This eyewitness account by a victim of Iraqi brutality against defenseless Iranian dissidents in Iraq is must reading -- on both humanitarian and national interest grounds.
By Mostafa Sanaie
On October 7, as the sun came up and I sat in my little prison cell in a suburb of Baghdad, I realized this could be the last sunrise I would see.
I always loved the sun. It is particularly gorgeous this time of year in Baghdad. But I was too frail to stand up to see it. I could have asked for help as I was surrounded by 35 friends. But none of them was in a position to help.
It was the 72nd day of our hunger strike, the last seven a dry hunger strike, meaning that for the past seven days we had refused to even take water. There was a deafening silence in the room. Each minute I and my friends knew our lives were ebbing.
Though I was in an Iraqi jail, I am not Iraqi. I am Iranian who has lived in Iraq for the past 23 years. All 36 of us are Iranian dissidents. all 3,400 of us live in a place called Camp Ashraf, a self-sustained community about 60 miles north of Baghdad. It was built by my relatives and friends, all members of the opposition People's Mojahedin of Iran (PMOI).
Residents of Ashraf lived in peace side-by-side with their Iraqi neighbors until the 2003 invasion by the U.S. and its Coalition allies. Then, we handed over our arms to the U.S. voluntarily and signed agreements with the U.S. to remain where we were as protected persons under the Fourth Geneva Convention.
We were content to remain in Ashraf, live our lives in peace and strive to achieve our goals. But, when the U.S. signed an agreement with the Malaki government in Baghdad to withdraw its forces over the next two years, the rulers in Tehran saw an opportunity to try to remove a thorn (the PMOI) from its side.
Given the tumultuous state of affairs in Iran after the rigged elections, it was more imperative for the clerical regime to destroy its arch enemies. The mullahs prevailed on their friends within the Iraqi government to move on defenseless and civilian Ashraf residents.
The unthinkable happened on July 28: Iraqi forces, trained by the U.S. and using American grenades and humvees, raided Ashraf and started using fire arms three hours after the raid. Eleven people were killed, 500 wounded, and 36 - my friends and I - were taken away.
We were severely beaten. We were severely wounded as the result of the beatings and being run over by Iraqi humvees, with some suffering broken limbs. We all staged a hunger strike to protest our illegal arrest and the physical and psychological torture during detention. Our journey to an unknown future began.
After days in a makeshift cell outside Ashraf, we were taken to a prison in the city of Khalis. The judge, after reviewing all the evidence, issued three consecutive verdicts for our immediate release. But the Iraqi government ignored them.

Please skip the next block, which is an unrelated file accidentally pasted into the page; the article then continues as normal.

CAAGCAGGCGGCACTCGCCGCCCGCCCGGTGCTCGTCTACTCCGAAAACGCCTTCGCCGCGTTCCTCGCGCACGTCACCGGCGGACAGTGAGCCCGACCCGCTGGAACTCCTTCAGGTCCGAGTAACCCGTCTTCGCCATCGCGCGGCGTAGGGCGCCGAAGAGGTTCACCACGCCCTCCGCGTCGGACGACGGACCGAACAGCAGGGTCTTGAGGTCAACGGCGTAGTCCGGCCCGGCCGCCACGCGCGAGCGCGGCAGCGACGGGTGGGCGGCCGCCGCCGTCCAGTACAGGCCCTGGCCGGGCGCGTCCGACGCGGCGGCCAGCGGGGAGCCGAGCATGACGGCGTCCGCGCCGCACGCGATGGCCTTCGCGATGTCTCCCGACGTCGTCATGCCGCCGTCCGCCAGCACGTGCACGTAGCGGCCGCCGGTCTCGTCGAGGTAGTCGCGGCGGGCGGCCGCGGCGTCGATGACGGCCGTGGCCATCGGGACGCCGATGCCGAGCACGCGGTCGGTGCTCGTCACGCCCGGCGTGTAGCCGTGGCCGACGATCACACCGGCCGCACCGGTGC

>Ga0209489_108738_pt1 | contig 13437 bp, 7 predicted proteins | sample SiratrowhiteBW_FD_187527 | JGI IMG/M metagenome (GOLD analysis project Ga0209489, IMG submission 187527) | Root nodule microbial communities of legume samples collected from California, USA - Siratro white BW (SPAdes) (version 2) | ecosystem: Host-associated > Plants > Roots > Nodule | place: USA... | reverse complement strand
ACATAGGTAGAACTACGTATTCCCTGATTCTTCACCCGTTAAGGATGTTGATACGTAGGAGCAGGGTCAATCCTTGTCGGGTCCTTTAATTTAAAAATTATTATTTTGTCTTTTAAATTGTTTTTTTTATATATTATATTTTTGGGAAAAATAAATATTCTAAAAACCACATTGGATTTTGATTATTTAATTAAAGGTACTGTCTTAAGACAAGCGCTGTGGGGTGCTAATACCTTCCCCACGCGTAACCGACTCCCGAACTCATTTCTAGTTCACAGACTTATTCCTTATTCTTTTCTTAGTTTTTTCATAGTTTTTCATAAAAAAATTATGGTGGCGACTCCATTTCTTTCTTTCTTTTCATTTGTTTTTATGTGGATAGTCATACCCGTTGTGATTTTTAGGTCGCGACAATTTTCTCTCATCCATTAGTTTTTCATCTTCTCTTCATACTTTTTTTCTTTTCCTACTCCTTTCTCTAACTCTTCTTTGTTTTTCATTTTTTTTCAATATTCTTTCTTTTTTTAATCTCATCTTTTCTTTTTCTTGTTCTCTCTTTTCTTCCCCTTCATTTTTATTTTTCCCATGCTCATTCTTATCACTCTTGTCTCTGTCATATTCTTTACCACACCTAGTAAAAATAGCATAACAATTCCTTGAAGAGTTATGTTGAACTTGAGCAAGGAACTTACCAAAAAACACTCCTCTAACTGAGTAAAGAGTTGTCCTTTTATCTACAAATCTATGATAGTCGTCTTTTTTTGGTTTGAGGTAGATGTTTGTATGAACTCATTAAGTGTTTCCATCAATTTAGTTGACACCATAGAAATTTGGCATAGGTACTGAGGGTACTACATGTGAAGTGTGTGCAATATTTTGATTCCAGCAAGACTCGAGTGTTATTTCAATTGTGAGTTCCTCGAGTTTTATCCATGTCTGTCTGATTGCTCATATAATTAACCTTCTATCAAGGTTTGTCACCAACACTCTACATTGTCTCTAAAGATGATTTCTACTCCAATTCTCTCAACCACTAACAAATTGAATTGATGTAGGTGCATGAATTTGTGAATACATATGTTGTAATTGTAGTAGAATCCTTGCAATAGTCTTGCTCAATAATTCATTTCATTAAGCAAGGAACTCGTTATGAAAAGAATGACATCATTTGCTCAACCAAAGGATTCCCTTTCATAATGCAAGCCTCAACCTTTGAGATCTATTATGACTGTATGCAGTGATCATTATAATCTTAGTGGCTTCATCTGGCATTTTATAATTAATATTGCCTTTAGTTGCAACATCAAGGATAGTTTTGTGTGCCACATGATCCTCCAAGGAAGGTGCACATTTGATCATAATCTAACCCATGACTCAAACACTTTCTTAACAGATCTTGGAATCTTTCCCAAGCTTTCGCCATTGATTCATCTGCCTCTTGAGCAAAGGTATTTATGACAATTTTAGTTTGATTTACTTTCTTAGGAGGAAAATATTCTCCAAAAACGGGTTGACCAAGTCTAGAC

Instead of being released, on October 1, we were beaten in our cells and taken ultimately to al-Muthana Prison in a Baghdad suburb. That's when we decided not to take in water, even though we knew we were fighting the clock.
Meanwhile, Amnesty International, the International Federation of Human Rights, World Organization Against Torture, Human Rights Watch, and the Archbishop of Canterbury, the Nobel Peace Prize laureate Desmond Tutu, and hundreds of parliamentarians, Members of U.S. Congress and international figures, emarked a campaign for our release.
On that sunny morning, as my life ebbed, my mind was on all the years that had gone by. One thought kept coming back: My ultimate dream of a free and democratic Iran; this was the goal that first had taken me to Ashraf as a young man and had given me the impetus throughout this saga.
I had lost the sense of time when the door to our cell was opened. I saw more troops. What did they want on our last day? What is left to be said? They knew we would not cave in to their demands.
But they said we were released and were going back to Ashraf. Our hunger strike and the international pressures compelled Iraqis to release us. We arrived there, on the verge of death, and were taken immediately to receive urgent medical care.
Now, I am hardly back on my feet and can enjoy the beautiful sun again - and I have a story to tell. But why should anyone listen?
The reason is simple: what happened to us can happen to others unless something is done to protect the defenseless residents of Ashraf. The mullahs want them eliminated, and regrettably they have the ear of Baghdad now that the U.S. is leaving.
It is essential that a permanent UN monitoring team be deployed in Ashraf to prevent further attacks and our forced displacement as well as to ensure the safeguarding of our fundamental rights and protections under the Fourth Geneva Convention.
Also, the U.S. government must keep its agreement with the people of Ashraf that U.S. forces will protect them at least until the end of 2011, when the American withdrawal is completed.
And the world must watch what happens because it will be an indicator of which way Iraq is going - further into Tehran's camp or into a new future as a true democracy in the Middle East.
Mostafa Sanaie is a flight engineer. He studied in Northrop University, California. He is an expert in flight engineering of Boeing 727. He has been living in Ashraf, Iraq for the past 20 years.